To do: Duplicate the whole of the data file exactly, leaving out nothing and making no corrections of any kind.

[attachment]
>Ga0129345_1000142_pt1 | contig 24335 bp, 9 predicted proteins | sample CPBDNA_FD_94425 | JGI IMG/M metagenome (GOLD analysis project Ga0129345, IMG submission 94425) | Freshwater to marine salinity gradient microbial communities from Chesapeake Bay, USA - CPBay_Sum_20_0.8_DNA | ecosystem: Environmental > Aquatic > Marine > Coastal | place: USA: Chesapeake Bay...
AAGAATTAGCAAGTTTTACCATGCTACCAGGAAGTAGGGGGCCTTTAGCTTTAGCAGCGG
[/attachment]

>Ga0129345_1000142_pt1 | contig 24335 bp, 9 predicted proteins | sample CPBDNA_FD_94425 | JGI IMG/M metagenome (GOLD analysis project Ga0129345, IMG submission 94425) | Freshwater to marine salinity gradient microbial communities from Chesapeake Bay, USA - CPBay_Sum_20_0.8_DNA | ecosystem: Environmental > Aquatic > Marine > Coastal | place: USA: Chesapeake Bay...
AAGAATTAGCAAGTTTTACCATGCTACCAGGAAGTAGGGGGCCTTTAGCTTTAGCAGCGG